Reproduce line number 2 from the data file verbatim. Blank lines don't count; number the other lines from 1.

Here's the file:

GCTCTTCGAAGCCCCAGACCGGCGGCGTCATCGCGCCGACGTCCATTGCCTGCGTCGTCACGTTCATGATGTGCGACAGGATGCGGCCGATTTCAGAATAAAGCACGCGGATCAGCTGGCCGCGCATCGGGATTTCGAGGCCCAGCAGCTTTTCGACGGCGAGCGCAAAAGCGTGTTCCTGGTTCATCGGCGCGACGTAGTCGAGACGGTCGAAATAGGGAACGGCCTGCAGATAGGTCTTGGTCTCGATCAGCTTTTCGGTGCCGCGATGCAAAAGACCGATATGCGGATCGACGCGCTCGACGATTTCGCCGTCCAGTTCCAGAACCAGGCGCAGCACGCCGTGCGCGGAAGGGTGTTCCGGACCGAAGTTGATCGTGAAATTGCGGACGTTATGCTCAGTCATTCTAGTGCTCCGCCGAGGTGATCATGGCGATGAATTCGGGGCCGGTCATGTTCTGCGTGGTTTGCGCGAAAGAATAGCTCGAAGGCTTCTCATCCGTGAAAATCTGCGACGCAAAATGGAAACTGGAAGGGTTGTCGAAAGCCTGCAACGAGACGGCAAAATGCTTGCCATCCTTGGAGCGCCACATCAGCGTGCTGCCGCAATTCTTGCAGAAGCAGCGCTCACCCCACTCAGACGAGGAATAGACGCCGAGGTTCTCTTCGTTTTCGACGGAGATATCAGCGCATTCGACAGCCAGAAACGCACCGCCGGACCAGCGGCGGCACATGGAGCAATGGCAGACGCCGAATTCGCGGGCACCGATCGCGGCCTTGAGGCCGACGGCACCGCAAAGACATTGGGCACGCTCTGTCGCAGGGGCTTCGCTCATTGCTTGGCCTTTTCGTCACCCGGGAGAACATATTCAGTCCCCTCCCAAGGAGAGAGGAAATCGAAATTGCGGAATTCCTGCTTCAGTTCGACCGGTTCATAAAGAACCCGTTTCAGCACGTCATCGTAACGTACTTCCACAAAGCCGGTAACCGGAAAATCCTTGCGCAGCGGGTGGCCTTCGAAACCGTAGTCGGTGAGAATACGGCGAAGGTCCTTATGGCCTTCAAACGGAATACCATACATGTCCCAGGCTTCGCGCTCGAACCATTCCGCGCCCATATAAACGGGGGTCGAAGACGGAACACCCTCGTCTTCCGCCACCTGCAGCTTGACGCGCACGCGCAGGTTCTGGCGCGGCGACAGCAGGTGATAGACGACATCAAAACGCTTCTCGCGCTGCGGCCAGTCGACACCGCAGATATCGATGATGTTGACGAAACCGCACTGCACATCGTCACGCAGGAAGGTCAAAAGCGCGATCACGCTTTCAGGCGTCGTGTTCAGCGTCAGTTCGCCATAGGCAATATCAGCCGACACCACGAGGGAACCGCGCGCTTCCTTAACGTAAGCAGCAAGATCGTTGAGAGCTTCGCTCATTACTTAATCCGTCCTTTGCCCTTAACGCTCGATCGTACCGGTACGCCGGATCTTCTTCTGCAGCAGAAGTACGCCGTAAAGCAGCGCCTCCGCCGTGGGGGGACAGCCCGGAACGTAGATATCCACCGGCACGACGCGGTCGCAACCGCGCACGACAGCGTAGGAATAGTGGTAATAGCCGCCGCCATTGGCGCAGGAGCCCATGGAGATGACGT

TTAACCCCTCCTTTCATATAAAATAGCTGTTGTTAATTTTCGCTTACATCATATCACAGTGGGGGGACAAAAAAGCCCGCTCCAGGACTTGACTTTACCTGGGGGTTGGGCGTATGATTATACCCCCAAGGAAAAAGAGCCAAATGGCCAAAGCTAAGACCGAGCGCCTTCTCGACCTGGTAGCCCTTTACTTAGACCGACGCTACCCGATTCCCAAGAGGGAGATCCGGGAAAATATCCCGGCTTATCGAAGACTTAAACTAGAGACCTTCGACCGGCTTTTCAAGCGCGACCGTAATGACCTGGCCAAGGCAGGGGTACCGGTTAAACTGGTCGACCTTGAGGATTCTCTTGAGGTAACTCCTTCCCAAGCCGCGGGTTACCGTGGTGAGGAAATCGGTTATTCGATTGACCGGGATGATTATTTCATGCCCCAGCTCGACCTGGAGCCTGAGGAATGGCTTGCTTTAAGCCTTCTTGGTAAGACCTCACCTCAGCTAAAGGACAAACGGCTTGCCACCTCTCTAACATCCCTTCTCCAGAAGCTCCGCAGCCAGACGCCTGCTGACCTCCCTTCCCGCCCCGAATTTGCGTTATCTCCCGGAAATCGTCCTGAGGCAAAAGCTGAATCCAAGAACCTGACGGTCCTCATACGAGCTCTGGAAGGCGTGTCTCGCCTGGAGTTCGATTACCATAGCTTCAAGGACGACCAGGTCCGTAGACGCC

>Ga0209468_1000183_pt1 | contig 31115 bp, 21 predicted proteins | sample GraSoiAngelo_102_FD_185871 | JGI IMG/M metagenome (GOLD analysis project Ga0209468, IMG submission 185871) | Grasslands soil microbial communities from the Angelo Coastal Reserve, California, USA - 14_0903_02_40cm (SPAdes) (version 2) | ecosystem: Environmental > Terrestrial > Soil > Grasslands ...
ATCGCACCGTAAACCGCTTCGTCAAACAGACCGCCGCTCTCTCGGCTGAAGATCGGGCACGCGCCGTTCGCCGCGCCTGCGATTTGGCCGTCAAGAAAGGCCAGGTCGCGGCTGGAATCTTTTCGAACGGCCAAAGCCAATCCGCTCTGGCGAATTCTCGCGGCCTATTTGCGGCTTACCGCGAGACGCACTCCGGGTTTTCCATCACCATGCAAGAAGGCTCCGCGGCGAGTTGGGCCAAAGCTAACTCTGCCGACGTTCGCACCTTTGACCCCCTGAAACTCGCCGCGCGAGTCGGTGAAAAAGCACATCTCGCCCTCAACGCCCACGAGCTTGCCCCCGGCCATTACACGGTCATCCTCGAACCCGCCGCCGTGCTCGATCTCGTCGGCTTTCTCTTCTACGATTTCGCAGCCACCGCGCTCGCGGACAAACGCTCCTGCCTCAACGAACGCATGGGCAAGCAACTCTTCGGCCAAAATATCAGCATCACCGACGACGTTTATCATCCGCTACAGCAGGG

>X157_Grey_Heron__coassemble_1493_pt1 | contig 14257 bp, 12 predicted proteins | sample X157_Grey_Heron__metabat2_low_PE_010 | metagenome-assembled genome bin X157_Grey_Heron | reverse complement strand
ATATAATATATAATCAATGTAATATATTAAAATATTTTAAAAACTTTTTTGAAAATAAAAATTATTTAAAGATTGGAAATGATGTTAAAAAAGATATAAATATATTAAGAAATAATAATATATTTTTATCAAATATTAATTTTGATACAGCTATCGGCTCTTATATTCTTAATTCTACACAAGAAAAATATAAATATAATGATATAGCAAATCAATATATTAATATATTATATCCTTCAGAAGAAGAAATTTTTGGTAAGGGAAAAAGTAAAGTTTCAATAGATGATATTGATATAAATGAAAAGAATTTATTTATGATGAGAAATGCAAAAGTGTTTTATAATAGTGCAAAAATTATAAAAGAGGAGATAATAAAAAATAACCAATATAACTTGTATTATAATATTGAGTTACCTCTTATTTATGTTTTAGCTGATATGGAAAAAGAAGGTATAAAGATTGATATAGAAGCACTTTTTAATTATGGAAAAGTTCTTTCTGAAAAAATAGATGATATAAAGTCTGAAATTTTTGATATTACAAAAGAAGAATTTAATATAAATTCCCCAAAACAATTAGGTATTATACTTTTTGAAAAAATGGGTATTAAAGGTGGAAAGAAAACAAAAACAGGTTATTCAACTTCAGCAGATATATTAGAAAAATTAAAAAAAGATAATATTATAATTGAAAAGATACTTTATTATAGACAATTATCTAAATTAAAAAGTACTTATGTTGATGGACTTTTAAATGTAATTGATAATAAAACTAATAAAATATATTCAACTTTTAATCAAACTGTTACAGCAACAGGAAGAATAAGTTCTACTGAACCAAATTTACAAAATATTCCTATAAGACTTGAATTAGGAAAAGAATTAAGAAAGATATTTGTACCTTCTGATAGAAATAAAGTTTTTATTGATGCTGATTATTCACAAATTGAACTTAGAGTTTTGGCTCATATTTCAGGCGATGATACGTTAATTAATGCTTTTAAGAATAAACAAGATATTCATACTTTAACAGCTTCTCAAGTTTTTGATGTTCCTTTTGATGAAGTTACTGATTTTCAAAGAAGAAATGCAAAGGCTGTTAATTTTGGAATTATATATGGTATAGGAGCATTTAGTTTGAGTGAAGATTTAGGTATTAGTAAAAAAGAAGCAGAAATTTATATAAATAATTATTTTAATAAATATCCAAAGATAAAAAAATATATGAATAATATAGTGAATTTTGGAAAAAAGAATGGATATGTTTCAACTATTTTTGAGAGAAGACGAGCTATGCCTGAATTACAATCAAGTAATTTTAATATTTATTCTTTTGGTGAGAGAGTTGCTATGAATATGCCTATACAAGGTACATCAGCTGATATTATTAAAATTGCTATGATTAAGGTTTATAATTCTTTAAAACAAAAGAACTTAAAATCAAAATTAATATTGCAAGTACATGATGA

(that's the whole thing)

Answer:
TTAACCCCTCCTTTCATATAAAATAGCTGTTGTTAATTTTCGCTTACATCATATCACAGTGGGGGGACAAAAAAGCCCGCTCCAGGACTTGACTTTACCTGGGGGTTGGGCGTATGATTATACCCCCAAGGAAAAAGAGCCAAATGGCCAAAGCTAAGACCGAGCGCCTTCTCGACCTGGTAGCCCTTTACTTAGACCGACGCTACCCGATTCCCAAGAGGGAGATCCGGGAAAATATCCCGGCTTATCGAAGACTTAAACTAGAGACCTTCGACCGGCTTTTCAAGCGCGACCGTAATGACCTGGCCAAGGCAGGGGTACCGGTTAAACTGGTCGACCTTGAGGATTCTCTTGAGGTAACTCCTTCCCAAGCCGCGGGTTACCGTGGTGAGGAAATCGGTTATTCGATTGACCGGGATGATTATTTCATGCCCCAGCTCGACCTGGAGCCTGAGGAATGGCTTGCTTTAAGCCTTCTTGGTAAGACCTCACCTCAGCTAAAGGACAAACGGCTTGCCACCTCTCTAACATCCCTTCTCCAGAAGCTCCGCAGCCAGACGCCTGCTGACCTCCCTTCCCGCCCCGAATTTGCGTTATCTCCCGGAAATCGTCCTGAGGCAAAAGCTGAATCCAAGAACCTGACGGTCCTCATACGAGCTCTGGAAGGCGTGTCTCGCCTGGAGTTCGATTACCATAGCTTCAAGGACGACCAGGTCCGTAGACGCC